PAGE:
The researchers’ findings indicate that BZLF1 avoids this hurdle. Accordingly, BZLF1 appears to be essential for establishing and maintaining latency, but also for escaping from it.

During viral synthesis a large number of new particles are usually formed within the cell. To achieve this, viruses use large portions of the cell apparatus, in particular specific proteins and factors. After progeny synthesis the new viruses are released – researchers speak of a lytic cycle. The disadvantage: the viruses thus attract the attention of the immune system, which then fights against the pathogen and destroys the cell supporting viral synthesis.

However, the Epstein-Barr virus uses another strategy. Instead of putting all of its energy into immediate synthesis of progeny in the infected cell, it goes into a resting phase following the infection and thus prevents a reaction of the immune system. The virus infects cells of the immune system - the so-called B cells - first inserting its DNA into their cell nucleus. Whereas most viruses immediately start their lytic proliferation cycle and thus use the cell apparatus to replicate the DNA and to generate important structural proteins from the genes, EBV drives transformation of merely a few genes from the cell into proteins. These so-called latent genes are important for the quiescent phase: They see to it that the DNA of the Epstein-Barr virus remains stable in the cell nucleus while the cell itself proliferates. This seemingly peaceful co-existence ends when the virus goes into the lytic phase or induces tumor growth.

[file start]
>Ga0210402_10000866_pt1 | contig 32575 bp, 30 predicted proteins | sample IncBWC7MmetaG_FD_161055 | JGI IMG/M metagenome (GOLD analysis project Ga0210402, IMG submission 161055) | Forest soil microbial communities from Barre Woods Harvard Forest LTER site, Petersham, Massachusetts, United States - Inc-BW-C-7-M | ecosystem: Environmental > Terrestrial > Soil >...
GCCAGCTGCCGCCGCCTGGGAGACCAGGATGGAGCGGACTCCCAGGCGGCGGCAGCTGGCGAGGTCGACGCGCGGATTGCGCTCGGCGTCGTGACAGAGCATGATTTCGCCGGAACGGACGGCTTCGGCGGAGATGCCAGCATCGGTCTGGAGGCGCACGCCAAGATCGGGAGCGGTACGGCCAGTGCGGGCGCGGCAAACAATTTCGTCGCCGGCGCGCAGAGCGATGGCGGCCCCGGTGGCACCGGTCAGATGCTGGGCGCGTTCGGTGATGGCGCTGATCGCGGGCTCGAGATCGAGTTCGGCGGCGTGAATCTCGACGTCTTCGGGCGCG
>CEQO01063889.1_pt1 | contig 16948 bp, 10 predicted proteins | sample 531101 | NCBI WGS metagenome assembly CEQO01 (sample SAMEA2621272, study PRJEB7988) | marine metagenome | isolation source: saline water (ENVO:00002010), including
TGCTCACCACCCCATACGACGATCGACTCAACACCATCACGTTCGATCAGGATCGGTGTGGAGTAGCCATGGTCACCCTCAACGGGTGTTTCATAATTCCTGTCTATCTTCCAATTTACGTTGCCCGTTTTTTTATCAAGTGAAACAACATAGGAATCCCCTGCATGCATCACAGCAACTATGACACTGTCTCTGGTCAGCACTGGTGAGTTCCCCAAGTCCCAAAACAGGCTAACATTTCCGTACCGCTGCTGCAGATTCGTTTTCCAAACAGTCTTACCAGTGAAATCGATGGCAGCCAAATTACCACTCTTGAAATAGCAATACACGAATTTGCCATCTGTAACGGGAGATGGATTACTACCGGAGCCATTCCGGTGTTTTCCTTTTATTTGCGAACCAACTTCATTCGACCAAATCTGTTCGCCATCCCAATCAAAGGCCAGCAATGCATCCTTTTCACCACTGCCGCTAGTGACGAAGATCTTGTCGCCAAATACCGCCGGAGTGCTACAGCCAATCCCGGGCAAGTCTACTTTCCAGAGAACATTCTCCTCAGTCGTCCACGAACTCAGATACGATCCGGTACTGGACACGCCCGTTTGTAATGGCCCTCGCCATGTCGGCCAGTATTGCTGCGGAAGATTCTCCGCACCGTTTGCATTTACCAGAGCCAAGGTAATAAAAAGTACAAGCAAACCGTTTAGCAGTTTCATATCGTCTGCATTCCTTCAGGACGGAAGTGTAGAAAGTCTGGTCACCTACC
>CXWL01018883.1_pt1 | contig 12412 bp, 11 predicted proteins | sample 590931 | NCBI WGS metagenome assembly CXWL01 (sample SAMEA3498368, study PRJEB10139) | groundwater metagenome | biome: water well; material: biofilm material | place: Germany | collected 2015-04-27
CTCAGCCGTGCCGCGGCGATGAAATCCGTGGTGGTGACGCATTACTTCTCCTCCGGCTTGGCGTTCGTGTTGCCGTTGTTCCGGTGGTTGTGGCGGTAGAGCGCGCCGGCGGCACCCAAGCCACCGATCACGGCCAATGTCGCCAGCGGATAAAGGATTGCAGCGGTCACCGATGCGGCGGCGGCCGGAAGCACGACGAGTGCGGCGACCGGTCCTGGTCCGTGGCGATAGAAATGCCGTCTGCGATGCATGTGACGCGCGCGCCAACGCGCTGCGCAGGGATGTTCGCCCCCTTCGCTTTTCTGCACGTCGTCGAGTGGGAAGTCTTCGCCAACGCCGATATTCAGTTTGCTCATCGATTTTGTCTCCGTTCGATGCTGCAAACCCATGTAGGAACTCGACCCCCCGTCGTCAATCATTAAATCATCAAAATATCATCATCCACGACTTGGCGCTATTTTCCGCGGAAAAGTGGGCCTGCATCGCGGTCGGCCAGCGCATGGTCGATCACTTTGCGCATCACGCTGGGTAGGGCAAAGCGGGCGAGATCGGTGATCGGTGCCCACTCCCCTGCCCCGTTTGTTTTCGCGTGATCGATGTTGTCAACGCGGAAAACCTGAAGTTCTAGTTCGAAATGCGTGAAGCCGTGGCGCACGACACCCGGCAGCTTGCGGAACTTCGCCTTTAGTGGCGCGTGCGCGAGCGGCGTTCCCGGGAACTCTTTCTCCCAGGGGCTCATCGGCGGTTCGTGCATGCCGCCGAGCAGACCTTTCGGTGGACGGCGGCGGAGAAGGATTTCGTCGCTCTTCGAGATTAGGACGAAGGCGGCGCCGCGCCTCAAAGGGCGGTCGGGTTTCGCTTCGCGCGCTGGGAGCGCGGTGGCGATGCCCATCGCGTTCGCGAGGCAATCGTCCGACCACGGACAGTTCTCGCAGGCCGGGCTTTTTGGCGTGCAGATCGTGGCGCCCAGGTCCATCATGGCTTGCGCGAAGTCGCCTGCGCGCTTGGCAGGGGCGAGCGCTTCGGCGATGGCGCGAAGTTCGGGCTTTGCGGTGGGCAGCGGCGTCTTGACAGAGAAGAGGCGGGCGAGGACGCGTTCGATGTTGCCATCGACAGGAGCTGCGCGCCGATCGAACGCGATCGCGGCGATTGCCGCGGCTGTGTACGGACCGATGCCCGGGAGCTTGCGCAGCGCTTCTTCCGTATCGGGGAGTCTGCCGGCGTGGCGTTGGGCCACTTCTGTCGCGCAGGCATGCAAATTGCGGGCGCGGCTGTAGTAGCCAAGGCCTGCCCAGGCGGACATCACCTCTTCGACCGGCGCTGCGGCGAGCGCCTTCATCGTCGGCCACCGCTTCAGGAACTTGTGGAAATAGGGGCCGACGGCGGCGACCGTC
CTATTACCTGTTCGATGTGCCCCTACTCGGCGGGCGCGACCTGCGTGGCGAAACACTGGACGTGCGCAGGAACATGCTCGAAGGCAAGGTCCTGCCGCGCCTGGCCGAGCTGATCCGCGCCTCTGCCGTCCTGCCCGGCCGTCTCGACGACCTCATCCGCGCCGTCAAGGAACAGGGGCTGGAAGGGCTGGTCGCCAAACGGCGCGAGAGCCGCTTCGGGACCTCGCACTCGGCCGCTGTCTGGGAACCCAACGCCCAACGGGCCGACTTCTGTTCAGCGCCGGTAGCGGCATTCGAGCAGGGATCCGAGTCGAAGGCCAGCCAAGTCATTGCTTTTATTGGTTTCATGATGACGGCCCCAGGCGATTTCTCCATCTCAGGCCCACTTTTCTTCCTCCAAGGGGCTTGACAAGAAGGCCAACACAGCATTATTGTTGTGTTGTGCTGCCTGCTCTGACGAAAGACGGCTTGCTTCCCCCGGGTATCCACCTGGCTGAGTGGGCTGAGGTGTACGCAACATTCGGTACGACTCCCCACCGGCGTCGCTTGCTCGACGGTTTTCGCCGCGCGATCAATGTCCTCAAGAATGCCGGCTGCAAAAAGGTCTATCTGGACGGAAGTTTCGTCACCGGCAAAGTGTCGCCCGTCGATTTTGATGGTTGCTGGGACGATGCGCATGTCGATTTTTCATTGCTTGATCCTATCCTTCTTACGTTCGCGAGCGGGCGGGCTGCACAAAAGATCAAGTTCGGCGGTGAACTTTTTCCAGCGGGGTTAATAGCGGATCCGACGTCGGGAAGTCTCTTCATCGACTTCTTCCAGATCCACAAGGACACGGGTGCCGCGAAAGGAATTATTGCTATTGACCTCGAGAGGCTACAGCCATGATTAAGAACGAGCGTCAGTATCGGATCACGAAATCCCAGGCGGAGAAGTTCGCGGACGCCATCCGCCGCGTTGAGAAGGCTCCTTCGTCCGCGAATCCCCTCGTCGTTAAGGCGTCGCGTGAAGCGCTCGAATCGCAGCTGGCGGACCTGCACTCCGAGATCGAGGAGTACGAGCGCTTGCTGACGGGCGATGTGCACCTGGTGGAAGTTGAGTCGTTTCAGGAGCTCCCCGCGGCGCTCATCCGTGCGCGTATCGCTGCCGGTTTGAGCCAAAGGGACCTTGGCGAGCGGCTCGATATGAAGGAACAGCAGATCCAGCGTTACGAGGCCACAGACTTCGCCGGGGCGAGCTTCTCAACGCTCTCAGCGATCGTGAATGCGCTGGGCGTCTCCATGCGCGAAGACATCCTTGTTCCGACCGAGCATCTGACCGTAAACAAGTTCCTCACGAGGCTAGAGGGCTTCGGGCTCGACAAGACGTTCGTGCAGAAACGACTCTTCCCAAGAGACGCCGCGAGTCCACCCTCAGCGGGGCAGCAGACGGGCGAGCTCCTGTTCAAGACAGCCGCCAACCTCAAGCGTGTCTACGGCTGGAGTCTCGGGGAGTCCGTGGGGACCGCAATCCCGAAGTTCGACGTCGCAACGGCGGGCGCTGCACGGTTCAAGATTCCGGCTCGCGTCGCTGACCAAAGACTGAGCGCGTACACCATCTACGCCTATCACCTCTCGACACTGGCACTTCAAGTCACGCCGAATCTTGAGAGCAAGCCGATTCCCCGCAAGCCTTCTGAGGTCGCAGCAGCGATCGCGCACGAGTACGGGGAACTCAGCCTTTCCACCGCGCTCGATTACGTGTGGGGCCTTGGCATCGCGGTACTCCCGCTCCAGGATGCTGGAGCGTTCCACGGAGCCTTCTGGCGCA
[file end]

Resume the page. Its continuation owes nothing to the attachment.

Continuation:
These findings published in PNAS by Wolfgang Hammerschmidt and his colleagues constitute an important step for a better understanding of the role of EBV in tumor growth.

Further information
Press Contact:
Sven Winkler
Head, Communications Department
Helmholtz Zentrum München, Ingolstädter Landstr. 1, 85764 Neuherberg, Germany
Phone: +49 (0) 89 3187 - 3946, Fax +49 (0) 89 3187 - 3324, e-mail: presse@helmholtz-muenchen.de
Original Publication:
Kalla, M, Schmeinck, A, Bergbauer, M, Pich, D, Hammerschmidt, W: AP-1 homolog BZLF1 of Epstein–Barr virus has two essential functions dependent on the epigenetic state of the viral genome. PNAS - Online Publication (DOI 10.1073/pnas.0911948107)